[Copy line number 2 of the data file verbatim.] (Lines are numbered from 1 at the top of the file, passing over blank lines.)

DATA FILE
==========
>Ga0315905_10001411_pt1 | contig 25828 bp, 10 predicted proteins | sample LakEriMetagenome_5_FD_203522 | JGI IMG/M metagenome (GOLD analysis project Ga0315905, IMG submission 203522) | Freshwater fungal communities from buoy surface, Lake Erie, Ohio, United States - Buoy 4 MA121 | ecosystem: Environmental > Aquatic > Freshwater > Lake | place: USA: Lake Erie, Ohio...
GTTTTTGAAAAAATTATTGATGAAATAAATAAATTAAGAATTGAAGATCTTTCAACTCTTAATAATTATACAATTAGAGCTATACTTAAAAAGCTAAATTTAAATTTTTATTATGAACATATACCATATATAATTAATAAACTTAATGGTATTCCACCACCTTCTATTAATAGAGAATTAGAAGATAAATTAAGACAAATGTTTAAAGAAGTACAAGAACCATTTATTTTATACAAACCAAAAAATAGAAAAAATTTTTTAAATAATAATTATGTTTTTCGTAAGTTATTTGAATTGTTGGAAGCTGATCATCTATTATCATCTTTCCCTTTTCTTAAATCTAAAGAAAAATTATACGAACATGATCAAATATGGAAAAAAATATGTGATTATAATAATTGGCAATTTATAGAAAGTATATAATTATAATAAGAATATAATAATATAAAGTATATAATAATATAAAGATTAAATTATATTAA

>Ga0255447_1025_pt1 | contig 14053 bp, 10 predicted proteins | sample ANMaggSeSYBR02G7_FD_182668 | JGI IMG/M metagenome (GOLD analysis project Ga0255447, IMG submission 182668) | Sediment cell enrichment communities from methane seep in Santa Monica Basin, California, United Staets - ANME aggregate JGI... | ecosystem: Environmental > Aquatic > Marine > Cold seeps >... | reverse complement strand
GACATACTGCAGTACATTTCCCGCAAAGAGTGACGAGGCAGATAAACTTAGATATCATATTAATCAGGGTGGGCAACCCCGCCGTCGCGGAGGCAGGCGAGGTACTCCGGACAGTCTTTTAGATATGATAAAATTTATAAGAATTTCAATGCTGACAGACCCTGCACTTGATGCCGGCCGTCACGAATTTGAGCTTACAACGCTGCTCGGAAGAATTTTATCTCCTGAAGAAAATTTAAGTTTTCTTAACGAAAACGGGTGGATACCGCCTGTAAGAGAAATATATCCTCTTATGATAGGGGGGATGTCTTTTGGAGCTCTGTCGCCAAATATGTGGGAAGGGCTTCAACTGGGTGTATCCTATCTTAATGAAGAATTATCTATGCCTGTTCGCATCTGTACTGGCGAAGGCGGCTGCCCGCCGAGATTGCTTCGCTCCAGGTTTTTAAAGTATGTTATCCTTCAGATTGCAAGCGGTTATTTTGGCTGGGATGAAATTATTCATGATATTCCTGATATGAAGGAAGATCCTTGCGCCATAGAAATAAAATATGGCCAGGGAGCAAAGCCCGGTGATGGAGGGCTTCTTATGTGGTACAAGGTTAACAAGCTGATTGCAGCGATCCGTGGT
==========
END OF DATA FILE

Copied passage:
GTTTTTGAAAAAATTATTGATGAAATAAATAAATTAAGAATTGAAGATCTTTCAACTCTTAATAATTATACAATTAGAGCTATACTTAAAAAGCTAAATTTAAATTTTTATTATGAACATATACCATATATAATTAATAAACTTAATGGTATTCCACCACCTTCTATTAATAGAGAATTAGAAGATAAATTAAGACAAATGTTTAAAGAAGTACAAGAACCATTTATTTTATACAAACCAAAAAATAGAAAAAATTTTTTAAATAATAATTATGTTTTTCGTAAGTTATTTGAATTGTTGGAAGCTGATCATCTATTATCATCTTTCCCTTTTCTTAAATCTAAAGAAAAATTATACGAACATGATCAAATATGGAAAAAAATATGTGATTATAATAATTGGCAATTTATAGAAAGTATATAATTATAATAAGAATATAATAATATAAAGTATATAATAATATAAAGATTAAATTATATTAA